VU researchers report G protein advancement that could lead to more effective drugsDec. 2, 2013, 2:48 PM
Thanks in part to a computer program named “Rosetta,” Vanderbilt University researchers are closer to understanding how the ubiquitous G protein is activated – a discovery that could lead to the design of more specific and effective drugs.
“We always thought the G protein was like a stable rock,” said outgoing Pharmacology Chair Heidi Hamm, Ph.D. “But it’s not. It’s sitting there, right on the edge … (It’s) energetically poised to be activated by the receptor.”
The study provides a “really detailed energetic prediction of what is going on,” added Jens Meiler, Ph.D., co-senior author with Hamm of their report, published online this week in Nature Structural & Molecular Biology.
G proteins are intracellular “switches.” They are activated by membrane-bound receptors called G protein-coupled receptors, or GPCRs, through which hormones, neurotransmitters and more than half of all drugs on the market exert their effects.
GPCRs, however, can “turn on” multiple G protein-signaling pathways. Focusing on specific G protein-activated pathways inside the cell could lead to “laser-like” drugs with fewer side effects.
Rosetta was originally written by David Baker, Ph.D., head of the Institute for Protein Design at the University of Washington in Seattle. As a postdoctoral fellow in Baker’s lab, Meiler helped develop Rosetta algorithms that provide “energetic analyses” of protein-protein interactions.
Model of interaction of activated Rhodopsin and heterotrimeric Gi protein. The receptor starts in the inactive (dark) conformation (red) and when it absorbs a photon of light it moves into the activated state (orange). Upon receptor activation, the C-terminal α5 helix of Gαi (yellow, blue) binds to R*. The helical domain (green) opens away from Gαi-GTPase domain (grey) and GDP is released (spheres). This is the rate-limiting step for G protein activation. Gβ is shown in brown; Gg shown in black.
Just as the Rosetta Stone provided the key to understanding Egyptian hieroglyphics, the Rosetta algorithm “was written to predict the protein structure from sequence, which is considered to be the Holy Grail in biology,” said Meiler, associate professor of Chemistry and Pharmacology who came to Vanderbilt in 2005.
“Now we use it for many different applications,” he said. “It goes to designing proteins that have a therapeutic function.”
Hamm, who returns to her lab full-time in January while a national search is conducted for her successor as chair, said the energetic analysis of the membrane receptor rhodopsin interacting with its G protein provides new insights into how G proteins are activated to transmit signals into the cell.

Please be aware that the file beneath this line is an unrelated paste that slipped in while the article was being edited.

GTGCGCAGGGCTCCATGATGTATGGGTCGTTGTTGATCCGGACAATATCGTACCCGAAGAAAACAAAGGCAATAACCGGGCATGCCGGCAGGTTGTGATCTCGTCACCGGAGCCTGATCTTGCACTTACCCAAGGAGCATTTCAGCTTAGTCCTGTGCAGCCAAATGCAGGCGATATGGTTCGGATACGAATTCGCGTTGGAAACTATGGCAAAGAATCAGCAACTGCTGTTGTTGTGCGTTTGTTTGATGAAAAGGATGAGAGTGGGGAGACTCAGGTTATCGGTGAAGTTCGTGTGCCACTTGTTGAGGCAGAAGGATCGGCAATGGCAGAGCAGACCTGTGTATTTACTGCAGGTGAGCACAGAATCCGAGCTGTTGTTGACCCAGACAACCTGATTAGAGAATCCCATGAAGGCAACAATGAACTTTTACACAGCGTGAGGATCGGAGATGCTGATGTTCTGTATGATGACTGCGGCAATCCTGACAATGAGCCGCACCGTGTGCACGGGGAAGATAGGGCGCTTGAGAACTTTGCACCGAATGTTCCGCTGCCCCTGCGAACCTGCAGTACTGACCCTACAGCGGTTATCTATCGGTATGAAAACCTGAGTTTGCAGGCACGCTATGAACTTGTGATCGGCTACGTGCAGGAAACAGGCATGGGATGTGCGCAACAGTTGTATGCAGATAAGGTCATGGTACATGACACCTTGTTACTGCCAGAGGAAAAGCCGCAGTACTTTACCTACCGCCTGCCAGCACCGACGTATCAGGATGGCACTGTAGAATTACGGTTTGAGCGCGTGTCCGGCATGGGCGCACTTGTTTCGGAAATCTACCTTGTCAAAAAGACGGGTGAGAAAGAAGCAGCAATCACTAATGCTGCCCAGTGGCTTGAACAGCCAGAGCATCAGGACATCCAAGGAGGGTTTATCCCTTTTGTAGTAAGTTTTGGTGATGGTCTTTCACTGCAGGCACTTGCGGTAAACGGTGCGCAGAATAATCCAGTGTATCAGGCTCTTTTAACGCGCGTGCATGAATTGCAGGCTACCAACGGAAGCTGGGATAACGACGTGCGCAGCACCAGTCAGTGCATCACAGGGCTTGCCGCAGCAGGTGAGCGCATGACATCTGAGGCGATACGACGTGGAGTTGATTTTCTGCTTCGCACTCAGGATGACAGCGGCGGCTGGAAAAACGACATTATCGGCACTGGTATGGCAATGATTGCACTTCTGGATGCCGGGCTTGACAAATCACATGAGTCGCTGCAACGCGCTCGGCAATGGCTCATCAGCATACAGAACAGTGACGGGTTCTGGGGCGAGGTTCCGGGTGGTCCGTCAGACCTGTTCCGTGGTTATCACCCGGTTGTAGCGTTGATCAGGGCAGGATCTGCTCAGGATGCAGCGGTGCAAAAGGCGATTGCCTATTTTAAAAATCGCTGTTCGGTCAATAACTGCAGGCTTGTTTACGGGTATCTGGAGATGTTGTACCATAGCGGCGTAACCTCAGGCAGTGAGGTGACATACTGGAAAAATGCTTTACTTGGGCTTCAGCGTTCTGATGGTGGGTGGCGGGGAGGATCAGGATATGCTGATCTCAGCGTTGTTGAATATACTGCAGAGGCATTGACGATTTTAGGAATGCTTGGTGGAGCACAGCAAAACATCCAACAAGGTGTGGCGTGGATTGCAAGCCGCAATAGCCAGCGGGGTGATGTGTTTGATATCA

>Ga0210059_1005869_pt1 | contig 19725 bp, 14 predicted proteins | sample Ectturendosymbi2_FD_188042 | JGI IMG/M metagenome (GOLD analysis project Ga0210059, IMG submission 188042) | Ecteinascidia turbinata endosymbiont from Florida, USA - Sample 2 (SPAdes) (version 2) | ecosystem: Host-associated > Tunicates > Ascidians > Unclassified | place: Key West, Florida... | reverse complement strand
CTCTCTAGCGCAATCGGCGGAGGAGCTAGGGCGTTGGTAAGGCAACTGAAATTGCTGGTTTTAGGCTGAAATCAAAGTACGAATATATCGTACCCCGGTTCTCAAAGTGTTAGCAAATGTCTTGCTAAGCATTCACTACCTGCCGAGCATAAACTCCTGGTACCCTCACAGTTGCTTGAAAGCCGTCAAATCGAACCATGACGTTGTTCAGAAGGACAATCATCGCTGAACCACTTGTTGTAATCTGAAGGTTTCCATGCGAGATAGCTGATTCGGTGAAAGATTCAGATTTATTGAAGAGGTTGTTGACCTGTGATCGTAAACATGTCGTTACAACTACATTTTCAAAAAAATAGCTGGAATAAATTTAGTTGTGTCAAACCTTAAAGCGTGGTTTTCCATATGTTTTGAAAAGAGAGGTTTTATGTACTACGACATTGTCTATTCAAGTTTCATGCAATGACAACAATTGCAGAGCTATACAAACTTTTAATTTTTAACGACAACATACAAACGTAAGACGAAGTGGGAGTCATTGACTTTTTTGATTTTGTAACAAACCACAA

Energetic analysis of Rhodopsin (orange) and Gi alpha subunit interface (white, yellow). Calculated key residues for receptor – G protein interactions are shown as sticks. The scale is blue to red, blue is residues contributing most energy stabilizing the interaction, and red is residues that destabilize the interaction.
A previous paper published in 2011 by Hamm and her colleagues provided a “snapshot” of how the G protein “swings open” after binding to its G protein-coupled receptor or GPCR.The current study, led by first author Nathan Alexander, a former Chemistry graduate student in Meiler’s lab, “actually allows us to understand how each amino acid interacts with its environment,” added Hamm, who is internationally known for her contributions to understanding G protein-GPCR interactions.
By mutating specific amino acids, the researchers found they could affect the activation of the G protein.
Rotation of α5 helix. As G protein binds activated rhodopsin (R*, orange), the α5 helix of G alpha subunit moves 5.7 Å toward the receptor and rotates 63°. Asparagine 341 is shown as stick for reference.
The study not only provides a “roadmap for future experiments” to better understand G protein activation, it also could lead to more specific drugs with fewer side effects, drugs that “tweak” the activity of specific receptors, she said.
Hamm is the Aileen M. Lange and Annie Mary Lyle Professor of Cardiovascular Research, professor of Pharmacology, Ophthalmology &Visual Sciences and Orthopaedics & Rehabilitation.
Other co-authors were Anita M. Preininger, Ph.D., research assistant professor of Pharmacology, Pharmacology postdoctoral research fellow Ali Kaya, Ph.D., and Richard A. Stein, Ph.D., research instructor in Molecular Physiology and Biophysics.
The study was supported by National Institutes of Health grants GM080403, MH090192, GM099842, MH086222, EY006062 and GM084757.